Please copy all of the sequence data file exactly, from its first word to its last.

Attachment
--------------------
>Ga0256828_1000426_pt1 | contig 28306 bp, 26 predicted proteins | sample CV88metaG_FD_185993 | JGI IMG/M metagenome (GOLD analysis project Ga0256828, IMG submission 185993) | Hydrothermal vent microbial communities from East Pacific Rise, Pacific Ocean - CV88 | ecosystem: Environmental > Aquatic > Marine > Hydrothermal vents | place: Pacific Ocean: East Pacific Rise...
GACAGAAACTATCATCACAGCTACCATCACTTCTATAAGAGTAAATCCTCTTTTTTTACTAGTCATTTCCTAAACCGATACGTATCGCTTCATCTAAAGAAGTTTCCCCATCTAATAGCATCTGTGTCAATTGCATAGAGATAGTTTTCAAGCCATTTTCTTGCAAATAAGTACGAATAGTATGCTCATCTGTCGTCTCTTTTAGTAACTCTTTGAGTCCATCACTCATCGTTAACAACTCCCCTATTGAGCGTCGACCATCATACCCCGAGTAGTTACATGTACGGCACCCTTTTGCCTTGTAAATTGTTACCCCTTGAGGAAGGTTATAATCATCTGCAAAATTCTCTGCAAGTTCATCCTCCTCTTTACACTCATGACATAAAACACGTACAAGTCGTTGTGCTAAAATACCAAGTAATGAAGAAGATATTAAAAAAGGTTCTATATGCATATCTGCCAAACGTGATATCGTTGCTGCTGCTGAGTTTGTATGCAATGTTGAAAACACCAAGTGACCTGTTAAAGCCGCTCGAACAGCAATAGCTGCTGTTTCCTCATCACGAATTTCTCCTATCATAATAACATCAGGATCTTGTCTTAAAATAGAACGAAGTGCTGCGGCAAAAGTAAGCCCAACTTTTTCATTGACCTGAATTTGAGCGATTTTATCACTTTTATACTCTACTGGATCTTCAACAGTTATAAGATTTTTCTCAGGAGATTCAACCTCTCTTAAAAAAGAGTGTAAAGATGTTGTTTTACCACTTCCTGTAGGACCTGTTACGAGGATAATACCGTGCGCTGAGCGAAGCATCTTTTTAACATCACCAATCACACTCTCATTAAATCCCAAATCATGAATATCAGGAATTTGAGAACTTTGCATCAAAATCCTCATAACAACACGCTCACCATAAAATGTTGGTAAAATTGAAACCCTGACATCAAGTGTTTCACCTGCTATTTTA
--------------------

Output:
>Ga0256828_1000426_pt1 | contig 28306 bp, 26 predicted proteins | sample CV88metaG_FD_185993 | JGI IMG/M metagenome (GOLD analysis project Ga0256828, IMG submission 185993) | Hydrothermal vent microbial communities from East Pacific Rise, Pacific Ocean - CV88 | ecosystem: Environmental > Aquatic > Marine > Hydrothermal vents | place: Pacific Ocean: East Pacific Rise...
GACAGAAACTATCATCACAGCTACCATCACTTCTATAAGAGTAAATCCTCTTTTTTTACTAGTCATTTCCTAAACCGATACGTATCGCTTCATCTAAAGAAGTTTCCCCATCTAATAGCATCTGTGTCAATTGCATAGAGATAGTTTTCAAGCCATTTTCTTGCAAATAAGTACGAATAGTATGCTCATCTGTCGTCTCTTTTAGTAACTCTTTGAGTCCATCACTCATCGTTAACAACTCCCCTATTGAGCGTCGACCATCATACCCCGAGTAGTTACATGTACGGCACCCTTTTGCCTTGTAAATTGTTACCCCTTGAGGAAGGTTATAATCATCTGCAAAATTCTCTGCAAGTTCATCCTCCTCTTTACACTCATGACATAAAACACGTACAAGTCGTTGTGCTAAAATACCAAGTAATGAAGAAGATATTAAAAAAGGTTCTATATGCATATCTGCCAAACGTGATATCGTTGCTGCTGCTGAGTTTGTATGCAATGTTGAAAACACCAAGTGACCTGTTAAAGCCGCTCGAACAGCAATAGCTGCTGTTTCCTCATCACGAATTTCTCCTATCATAATAACATCAGGATCTTGTCTTAAAATAGAACGAAGTGCTGCGGCAAAAGTAAGCCCAACTTTTTCATTGACCTGAATTTGAGCGATTTTATCACTTTTATACTCTACTGGATCTTCAACAGTTATAAGATTTTTCTCAGGAGATTCAACCTCTCTTAAAAAAGAGTGTAAAGATGTTGTTTTACCACTTCCTGTAGGACCTGTTACGAGGATAATACCGTGCGCTGAGCGAAGCATCTTTTTAACATCACCAATCACACTCTCATTAAATCCCAAATCATGAATATCAGGAATTTGAGAACTTTGCATCAAAATCCTCATAACAACACGCTCACCATAAAATGTTGGTAAAATTGAAACCCTGACATCAAGTGTTTCACCTGCTATTTTA